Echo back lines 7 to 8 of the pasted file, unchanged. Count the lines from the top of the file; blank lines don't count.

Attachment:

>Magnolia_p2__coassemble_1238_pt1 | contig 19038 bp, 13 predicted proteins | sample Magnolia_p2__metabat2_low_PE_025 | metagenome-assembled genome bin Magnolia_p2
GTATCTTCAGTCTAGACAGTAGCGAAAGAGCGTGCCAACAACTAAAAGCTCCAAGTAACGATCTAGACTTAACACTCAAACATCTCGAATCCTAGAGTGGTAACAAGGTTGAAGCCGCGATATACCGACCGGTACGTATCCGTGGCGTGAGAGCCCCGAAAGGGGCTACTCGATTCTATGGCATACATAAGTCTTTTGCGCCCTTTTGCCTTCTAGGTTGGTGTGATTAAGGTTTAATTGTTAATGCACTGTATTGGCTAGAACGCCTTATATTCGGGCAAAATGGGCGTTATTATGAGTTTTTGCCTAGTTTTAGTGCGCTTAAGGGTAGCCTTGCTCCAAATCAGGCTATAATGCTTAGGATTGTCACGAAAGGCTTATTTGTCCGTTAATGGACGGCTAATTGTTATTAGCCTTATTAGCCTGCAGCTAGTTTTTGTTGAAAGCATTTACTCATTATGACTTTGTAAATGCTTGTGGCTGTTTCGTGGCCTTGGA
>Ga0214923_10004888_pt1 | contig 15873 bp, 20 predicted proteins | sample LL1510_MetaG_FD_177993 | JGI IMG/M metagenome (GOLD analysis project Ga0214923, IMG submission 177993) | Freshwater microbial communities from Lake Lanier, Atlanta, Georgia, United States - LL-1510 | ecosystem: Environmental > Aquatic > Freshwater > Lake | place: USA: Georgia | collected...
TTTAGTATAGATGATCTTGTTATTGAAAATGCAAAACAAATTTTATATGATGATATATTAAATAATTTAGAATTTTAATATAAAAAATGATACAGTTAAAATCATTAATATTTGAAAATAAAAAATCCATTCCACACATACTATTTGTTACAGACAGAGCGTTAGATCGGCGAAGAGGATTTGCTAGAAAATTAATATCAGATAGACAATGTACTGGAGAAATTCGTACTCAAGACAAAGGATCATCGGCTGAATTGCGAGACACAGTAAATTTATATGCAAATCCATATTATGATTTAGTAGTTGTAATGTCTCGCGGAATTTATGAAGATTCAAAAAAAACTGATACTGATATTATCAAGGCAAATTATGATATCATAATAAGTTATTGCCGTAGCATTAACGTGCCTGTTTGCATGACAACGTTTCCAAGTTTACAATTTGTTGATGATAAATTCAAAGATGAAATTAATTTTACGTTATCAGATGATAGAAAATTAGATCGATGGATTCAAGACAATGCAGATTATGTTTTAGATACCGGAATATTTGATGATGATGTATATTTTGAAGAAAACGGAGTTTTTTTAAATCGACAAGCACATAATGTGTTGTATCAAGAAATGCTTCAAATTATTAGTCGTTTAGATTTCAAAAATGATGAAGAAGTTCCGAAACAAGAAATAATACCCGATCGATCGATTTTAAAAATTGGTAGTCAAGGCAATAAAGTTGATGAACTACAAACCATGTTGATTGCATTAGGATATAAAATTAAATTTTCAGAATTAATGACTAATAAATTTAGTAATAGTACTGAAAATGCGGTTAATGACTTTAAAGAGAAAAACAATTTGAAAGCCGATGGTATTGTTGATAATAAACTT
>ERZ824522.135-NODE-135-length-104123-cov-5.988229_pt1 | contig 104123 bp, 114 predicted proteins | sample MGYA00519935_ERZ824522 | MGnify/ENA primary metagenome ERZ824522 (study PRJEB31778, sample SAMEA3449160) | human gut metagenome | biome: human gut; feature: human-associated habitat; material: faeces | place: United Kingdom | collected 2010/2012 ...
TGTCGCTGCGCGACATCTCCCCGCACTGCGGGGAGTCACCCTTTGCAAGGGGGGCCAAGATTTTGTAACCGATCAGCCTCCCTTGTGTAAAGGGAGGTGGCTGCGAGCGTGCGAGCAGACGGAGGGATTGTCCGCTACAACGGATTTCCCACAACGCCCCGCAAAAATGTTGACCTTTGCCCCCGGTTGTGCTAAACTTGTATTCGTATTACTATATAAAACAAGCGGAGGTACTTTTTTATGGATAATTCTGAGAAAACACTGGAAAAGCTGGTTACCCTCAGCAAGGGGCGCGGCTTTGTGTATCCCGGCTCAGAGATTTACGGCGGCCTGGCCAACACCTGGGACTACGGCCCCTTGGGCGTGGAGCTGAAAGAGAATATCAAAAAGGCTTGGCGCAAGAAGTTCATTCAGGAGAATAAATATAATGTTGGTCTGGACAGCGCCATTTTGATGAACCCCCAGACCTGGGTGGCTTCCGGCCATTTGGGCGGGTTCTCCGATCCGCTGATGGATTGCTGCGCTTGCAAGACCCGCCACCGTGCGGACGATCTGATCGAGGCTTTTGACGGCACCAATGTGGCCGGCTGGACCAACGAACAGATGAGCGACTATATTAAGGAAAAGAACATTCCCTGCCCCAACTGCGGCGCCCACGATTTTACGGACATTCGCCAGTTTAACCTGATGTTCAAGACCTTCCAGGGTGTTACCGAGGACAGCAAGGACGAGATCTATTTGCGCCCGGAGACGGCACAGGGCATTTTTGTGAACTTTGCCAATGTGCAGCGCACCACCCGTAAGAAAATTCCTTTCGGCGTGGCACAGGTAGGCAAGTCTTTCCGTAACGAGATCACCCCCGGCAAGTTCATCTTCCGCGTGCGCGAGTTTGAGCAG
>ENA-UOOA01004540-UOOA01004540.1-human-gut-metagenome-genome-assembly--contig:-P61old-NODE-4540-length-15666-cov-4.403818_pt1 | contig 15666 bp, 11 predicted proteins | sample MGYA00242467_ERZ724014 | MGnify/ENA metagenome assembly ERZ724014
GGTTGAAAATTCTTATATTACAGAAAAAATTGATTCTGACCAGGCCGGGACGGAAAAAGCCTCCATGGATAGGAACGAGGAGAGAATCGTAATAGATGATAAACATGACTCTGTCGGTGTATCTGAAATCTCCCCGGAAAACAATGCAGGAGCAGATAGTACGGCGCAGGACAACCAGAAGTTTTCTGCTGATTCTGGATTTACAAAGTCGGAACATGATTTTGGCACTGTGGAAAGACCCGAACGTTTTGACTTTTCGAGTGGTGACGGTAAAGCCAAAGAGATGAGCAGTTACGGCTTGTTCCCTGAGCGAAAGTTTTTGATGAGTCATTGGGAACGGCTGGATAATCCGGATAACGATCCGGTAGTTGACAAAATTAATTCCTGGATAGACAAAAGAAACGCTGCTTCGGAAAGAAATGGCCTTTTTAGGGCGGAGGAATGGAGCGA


>ENA-UOOA01004540-UOOA01004540.1-human-gut-metagenome-genome-assembly--contig:-P61old-NODE-4540-length-15666-cov-4.403818_pt1 | contig 15666 bp, 11 predicted proteins | sample MGYA00242467_ERZ724014 | MGnify/ENA metagenome assembly ERZ724014
GGTTGAAAATTCTTATATTACAGAAAAAATTGATTCTGACCAGGCCGGGACGGAAAAAGCCTCCATGGATAGGAACGAGGAGAGAATCGTAATAGATGATAAACATGACTCTGTCGGTGTATCTGAAATCTCCCCGGAAAACAATGCAGGAGCAGATAGTACGGCGCAGGACAACCAGAAGTTTTCTGCTGATTCTGGATTTACAAAGTCGGAACATGATTTTGGCACTGTGGAAAGACCCGAACGTTTTGACTTTTCGAGTGGTGACGGTAAAGCCAAAGAGATGAGCAGTTACGGCTTGTTCCCTGAGCGAAAGTTTTTGATGAGTCATTGGGAACGGCTGGATAATCCGGATAACGATCCGGTAGTTGACAAAATTAATTCCTGGATAGACAAAAGAAACGCTGCTTCGGAAAGAAATGGCCTTTTTAGGGCGGAGGAATGGAGCGA